TALKS

Ketevane Maissaia On Her Road To Success

«MY FIRST INTERNSHIP WAS FOR ALEXANDER MCQUEEN»

KETEVANE MAISSAIA, CREATIVE DIRECTOR OF LE MOCASSIN ZIPPE, ON HER ROAD TO SUCCESS

by Anka Tsitsishvili
«MY FIRST INTERNSHIP WAS FOR ALEXANDER MCQUEEN»

KETEVANE MAISSAIA, CREATIVE DIRECTOR OF LE MOCASSIN ZIPPE, ON HER ROAD TO SUCCESS

by Anka Tsitsishvili

Almost every fashion enthusiast’s dream is to work for a big fashion house like Hermes, Bottega Venetta,  Alexander McQueen, Loewe — even one internship at any of those could play a life changing part. But if you did it all, then you might expect the whole world to be at your feet. Anybody would, of course. But not Ketevane Maissaia. She is probably one of the most humble people in the Georgian fashion industry and definitely not the kind of braggart who boasts of her experience and network capital. Though what she actually has done — using all the knowledge she has gained within all these years of work at big houses, she established her own mono product brand – Le Mocassin Zippe 

Coming from a small country like Georgia, where the fashion industry is still in the establishment process, it sounds almost impossible to get an internship at Hermes or Maison Martin Margiela. But there she is — Ketevane Maissaia, who has made it just using her creativity and working hard.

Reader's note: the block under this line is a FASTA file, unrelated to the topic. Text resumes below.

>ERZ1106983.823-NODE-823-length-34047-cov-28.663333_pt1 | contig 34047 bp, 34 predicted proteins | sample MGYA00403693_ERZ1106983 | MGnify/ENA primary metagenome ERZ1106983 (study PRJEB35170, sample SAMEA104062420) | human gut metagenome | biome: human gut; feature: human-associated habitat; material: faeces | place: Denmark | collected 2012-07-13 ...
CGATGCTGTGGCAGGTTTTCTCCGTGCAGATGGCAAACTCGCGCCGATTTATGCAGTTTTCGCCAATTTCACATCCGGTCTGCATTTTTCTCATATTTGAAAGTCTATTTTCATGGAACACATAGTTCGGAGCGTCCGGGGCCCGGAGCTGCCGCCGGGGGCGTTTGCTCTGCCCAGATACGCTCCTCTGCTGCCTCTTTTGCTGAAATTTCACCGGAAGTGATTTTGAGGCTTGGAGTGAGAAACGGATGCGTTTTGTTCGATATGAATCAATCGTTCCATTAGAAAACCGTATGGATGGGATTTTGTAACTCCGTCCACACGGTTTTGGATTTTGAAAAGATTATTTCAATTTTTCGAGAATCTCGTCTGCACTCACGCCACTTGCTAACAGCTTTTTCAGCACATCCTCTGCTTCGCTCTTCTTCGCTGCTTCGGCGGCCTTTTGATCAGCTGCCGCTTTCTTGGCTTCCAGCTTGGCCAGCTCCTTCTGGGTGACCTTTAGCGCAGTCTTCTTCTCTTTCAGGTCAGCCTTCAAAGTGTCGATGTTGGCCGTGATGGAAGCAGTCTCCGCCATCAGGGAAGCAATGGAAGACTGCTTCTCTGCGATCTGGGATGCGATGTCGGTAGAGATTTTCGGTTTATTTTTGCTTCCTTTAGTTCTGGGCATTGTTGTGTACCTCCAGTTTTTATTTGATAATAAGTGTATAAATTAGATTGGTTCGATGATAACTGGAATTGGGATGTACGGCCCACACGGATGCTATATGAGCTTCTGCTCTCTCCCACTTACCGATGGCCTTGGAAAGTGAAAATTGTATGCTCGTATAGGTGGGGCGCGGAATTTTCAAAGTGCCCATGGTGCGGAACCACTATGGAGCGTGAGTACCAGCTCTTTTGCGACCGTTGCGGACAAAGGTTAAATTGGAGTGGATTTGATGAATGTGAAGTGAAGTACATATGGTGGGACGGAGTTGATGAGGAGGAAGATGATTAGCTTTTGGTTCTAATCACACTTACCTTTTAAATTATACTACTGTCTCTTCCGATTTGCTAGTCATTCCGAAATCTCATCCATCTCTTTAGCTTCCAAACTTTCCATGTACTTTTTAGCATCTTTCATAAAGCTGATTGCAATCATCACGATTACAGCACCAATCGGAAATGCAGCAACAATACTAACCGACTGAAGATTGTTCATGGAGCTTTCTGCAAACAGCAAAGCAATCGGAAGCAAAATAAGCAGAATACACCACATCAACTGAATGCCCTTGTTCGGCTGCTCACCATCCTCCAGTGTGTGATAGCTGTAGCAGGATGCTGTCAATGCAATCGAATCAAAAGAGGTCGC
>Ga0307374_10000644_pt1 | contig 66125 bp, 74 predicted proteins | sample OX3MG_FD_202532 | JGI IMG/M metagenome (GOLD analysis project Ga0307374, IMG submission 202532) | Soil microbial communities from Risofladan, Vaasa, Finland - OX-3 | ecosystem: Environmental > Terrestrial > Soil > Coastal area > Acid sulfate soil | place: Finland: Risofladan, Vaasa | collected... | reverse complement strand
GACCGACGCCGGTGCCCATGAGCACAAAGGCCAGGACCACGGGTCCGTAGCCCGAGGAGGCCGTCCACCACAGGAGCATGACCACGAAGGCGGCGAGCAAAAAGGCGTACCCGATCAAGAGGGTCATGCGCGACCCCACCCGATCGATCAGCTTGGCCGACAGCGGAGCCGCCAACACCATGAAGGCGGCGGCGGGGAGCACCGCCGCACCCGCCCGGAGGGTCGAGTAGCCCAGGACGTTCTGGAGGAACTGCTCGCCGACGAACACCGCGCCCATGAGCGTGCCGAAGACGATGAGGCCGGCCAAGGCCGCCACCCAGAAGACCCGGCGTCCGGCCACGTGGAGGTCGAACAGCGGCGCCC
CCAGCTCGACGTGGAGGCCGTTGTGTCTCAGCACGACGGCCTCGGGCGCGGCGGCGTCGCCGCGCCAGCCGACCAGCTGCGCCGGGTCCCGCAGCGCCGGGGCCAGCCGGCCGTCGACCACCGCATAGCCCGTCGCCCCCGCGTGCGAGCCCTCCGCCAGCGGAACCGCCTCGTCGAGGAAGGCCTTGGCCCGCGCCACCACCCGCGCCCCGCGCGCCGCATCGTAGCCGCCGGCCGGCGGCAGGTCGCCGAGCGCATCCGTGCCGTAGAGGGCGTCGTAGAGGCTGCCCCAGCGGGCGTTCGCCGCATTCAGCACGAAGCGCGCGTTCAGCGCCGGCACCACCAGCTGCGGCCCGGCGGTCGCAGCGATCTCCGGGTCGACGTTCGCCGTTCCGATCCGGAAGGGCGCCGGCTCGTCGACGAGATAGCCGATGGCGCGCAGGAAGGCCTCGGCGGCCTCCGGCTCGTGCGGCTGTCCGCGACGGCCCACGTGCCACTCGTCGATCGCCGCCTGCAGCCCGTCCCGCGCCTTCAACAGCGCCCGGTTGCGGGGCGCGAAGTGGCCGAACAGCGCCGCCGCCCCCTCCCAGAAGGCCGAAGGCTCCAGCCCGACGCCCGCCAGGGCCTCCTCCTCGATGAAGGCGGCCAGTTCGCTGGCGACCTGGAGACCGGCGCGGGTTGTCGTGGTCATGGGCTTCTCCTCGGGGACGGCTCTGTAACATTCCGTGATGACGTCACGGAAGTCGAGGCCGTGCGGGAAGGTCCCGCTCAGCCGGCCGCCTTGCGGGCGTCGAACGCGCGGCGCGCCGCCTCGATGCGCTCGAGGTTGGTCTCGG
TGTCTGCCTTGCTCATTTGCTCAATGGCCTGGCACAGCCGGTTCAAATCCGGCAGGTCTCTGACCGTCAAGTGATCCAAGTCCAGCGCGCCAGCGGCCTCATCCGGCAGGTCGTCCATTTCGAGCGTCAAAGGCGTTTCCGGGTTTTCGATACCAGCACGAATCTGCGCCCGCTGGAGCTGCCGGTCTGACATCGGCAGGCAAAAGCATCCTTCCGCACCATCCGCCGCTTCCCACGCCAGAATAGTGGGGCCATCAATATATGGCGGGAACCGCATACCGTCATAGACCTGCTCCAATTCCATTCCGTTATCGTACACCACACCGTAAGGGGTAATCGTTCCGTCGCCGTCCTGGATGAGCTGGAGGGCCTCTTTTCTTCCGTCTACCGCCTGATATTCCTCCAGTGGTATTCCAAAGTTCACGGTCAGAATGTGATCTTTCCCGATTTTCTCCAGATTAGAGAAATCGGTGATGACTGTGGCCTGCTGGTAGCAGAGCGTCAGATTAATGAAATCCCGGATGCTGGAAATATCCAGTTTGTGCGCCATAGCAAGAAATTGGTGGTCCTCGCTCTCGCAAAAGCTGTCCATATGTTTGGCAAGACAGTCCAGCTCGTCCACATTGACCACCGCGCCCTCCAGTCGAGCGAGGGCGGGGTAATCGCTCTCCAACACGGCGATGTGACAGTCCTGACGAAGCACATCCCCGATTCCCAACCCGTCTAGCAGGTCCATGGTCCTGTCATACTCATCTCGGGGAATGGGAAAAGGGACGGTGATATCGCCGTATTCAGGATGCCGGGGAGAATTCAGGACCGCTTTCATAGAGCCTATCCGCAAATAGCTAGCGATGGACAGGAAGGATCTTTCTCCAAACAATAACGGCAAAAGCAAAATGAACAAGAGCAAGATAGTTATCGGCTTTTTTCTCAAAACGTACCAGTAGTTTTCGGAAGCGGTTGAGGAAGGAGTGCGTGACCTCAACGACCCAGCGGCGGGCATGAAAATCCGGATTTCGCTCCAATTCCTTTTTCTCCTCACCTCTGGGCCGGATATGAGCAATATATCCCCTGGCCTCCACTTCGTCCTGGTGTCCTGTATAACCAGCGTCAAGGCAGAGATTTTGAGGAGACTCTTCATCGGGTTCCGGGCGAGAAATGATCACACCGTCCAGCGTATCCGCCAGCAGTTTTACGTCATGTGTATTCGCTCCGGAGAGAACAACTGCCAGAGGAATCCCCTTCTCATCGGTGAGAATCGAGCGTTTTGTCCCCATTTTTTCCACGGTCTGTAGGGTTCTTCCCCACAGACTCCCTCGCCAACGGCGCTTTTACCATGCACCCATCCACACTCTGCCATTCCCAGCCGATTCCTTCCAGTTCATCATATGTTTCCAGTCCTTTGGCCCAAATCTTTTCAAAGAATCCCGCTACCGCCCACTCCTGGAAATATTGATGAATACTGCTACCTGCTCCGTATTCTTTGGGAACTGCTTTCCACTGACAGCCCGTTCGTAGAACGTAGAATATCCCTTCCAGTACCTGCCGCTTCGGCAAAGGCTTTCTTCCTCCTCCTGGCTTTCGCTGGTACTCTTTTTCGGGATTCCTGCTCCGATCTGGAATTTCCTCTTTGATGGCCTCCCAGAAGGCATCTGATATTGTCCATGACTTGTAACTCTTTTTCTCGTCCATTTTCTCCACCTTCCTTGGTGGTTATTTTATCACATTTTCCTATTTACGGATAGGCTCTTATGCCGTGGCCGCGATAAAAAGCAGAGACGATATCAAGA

Creative director of IERI store, Anka Tsitsishvili, talked with Ketevave on her internships and asked the questions we all wanted to know, like did she meet Lee McQueen himself and was she able to work with Martin Margiela himself. The video is in Georgian, but below we have prepared a full transcription for our English Speaking readers.

ANKA: Tell us about you and your brand..

KETEVANE: It’s been 7 years since I established my brand. I left Georgia 15 years ago to get an education abroad and then I decided to stay in Europe and work there. I always wanted my work to be connected to Georgia. As you may know, there is a traditional way of shoe-making in Georgia. My dream was to find a developed field and take it outside Georgia. That is why I decided to choose a classic mocassin shoe as my monoproduct. We import all the required materials from abroad and produce a shoe itself in Georgia. At first my main focus was a good quality European leather, but today I am trying to choose eco-friendly materials. Producing a good quality leather is quite damaging to our environment.

ANKA: Your latest presentation was about planting the trees, how did you come up with this idea? The IERI team was very honoured to become a part of your project.

KETEVANE: Generally, whenever I work on a new project, I try to choose a subject that is close to my heart. In this case I was very concerned about the overall global situation: so many forests were on fire and also a very polluted air in Georgia. A lot of people could participate in the tree planting process and we did it all together.